Kindness Takes Courage

Growing up, I always believed that kindness was a fundamental trait and something everyone practiced daily. Sure, I’ve had my fair share of harsh and hurtful comments thrown in my direction. Still, it never deterred me from believing that people are considerate or that I needed to be kind to others. 

In my adulthood, I learned that it’s not always apparent that everyone practices kindness towards others. Despite that, I still believed that everyone I met practiced kindness in some way.

I might sound naive, but it is a belief I have, and the funny thing is I actually never knew that about myself. It wasn’t until last year that a coworker turned friend pointed it out. 

I was in an extremely toxic workplace, and I would lament over problem after problem. One day, I was crying over a known issue with this friend of mine. She finally said, “you always believe every person you meet is nice, but you are deeply hurt when you find out they are not. In this workplace, you’ve been let down repeatedly.”

What she said struck me.

Why do I believe that people are intrinsically kind, and why hasn’t my experience dissuaded my stance?

At a very young age, I was taught that compassion is innate in all of us, and it’s our instinct to help each other. 

Think about it, if you witness someone crying, it’s likely we feel sad for them and want to help. Even if you don’t act on that thought, at the very least, you have that thought – that’s your instinct!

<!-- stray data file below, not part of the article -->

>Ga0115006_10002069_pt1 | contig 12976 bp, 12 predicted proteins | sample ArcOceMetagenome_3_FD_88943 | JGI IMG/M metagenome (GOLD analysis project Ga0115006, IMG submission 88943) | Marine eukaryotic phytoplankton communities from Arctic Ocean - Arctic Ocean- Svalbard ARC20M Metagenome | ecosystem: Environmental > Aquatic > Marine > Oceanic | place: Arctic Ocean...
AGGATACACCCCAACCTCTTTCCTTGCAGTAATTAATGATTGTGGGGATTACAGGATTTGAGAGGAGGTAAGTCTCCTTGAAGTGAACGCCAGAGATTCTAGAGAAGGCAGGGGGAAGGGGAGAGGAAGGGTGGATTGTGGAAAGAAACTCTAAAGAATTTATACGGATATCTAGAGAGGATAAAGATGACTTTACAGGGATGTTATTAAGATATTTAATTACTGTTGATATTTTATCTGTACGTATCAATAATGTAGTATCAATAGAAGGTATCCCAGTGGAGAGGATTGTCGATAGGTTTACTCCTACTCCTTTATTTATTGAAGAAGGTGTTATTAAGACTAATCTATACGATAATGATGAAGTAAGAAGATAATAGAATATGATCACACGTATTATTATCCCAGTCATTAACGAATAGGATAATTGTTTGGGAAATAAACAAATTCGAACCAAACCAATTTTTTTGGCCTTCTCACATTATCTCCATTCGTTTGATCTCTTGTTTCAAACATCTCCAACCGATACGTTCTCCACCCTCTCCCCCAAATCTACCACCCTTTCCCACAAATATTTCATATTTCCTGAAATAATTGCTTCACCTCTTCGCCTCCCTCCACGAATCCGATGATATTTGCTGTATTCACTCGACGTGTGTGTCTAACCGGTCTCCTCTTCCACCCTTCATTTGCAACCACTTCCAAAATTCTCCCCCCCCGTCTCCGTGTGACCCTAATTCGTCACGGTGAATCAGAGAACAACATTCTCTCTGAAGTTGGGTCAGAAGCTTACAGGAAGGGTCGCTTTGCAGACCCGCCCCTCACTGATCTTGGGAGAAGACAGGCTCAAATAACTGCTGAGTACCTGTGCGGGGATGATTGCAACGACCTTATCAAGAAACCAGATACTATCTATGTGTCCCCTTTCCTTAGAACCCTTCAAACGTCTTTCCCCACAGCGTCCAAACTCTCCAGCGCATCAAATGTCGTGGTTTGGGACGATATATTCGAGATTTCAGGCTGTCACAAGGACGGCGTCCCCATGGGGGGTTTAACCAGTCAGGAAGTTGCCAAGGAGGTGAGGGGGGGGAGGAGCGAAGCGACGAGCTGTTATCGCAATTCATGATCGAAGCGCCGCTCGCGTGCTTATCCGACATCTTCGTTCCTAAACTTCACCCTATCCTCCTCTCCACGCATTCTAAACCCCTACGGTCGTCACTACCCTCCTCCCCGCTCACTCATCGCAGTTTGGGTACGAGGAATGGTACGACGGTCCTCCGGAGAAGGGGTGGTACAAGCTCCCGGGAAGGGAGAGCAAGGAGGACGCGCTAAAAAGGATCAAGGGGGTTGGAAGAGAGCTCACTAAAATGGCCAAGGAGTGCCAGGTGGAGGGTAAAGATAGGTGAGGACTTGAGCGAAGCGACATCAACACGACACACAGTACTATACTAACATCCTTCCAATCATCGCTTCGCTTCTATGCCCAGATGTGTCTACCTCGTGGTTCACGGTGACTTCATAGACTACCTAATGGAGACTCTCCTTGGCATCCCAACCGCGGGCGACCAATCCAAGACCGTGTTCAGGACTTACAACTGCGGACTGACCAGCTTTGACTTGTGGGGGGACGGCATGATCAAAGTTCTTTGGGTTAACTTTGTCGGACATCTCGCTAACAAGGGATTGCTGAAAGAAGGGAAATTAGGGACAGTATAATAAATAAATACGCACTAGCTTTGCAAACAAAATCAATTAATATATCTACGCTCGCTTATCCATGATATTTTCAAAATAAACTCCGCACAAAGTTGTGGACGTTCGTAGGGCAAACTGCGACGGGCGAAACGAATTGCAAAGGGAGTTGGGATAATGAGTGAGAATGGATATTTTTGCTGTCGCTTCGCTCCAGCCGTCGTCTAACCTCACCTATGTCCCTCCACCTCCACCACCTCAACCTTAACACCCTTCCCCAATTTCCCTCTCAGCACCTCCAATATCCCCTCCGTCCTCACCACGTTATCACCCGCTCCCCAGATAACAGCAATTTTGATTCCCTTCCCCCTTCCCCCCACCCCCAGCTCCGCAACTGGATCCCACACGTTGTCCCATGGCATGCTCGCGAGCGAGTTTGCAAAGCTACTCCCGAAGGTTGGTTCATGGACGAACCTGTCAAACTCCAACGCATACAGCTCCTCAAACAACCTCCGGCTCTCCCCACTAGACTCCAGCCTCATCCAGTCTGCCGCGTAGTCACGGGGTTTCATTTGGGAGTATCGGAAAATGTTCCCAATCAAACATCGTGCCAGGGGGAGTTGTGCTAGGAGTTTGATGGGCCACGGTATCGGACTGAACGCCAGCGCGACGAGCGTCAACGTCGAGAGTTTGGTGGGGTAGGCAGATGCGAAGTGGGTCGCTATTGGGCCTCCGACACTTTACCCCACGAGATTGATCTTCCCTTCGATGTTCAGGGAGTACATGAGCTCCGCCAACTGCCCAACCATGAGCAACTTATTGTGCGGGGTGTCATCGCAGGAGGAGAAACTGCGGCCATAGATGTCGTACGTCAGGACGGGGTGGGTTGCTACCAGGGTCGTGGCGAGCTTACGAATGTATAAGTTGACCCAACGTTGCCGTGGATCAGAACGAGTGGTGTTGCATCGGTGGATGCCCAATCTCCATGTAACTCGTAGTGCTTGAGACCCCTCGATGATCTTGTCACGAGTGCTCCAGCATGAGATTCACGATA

Unfortunately, external and internal influences dim our compassion. Whether it’s bad parenting, childhood trauma, the flood of negative news, or even how someone might respond to me can make it tough to be altruistic. Nevertheless, it’s not impossible, which is why kindness takes courage.

There have been countless studies on the positive impacts of charity, especially for the giver. Whether it’s lending a listening ear to your friend, helping a friendly stranger, or surprising your coworker with a coffee in the morning, you will experience more positive emotions. The more you practice, the more satisfied your life becomes. 

It definitely takes courage for me to be kind. I’m not the most positive person in the room, but I do my best. Plus, being on the receiving end of my family and friend’s benevolence inspires me. So, in a sense, I’m paying kindness forward. 

We are all going through something challenging every day – some of us may be struggling more than others, but if you can find it in your heart to extend kindness to your neighbor, friend, family, or a stranger, I want to encourage you to do so.

Your actions can give you a new perspective in whatever situation you are going through, not to mention how you might make someone’s day or even their life. So, be courageous and spread kindness. 

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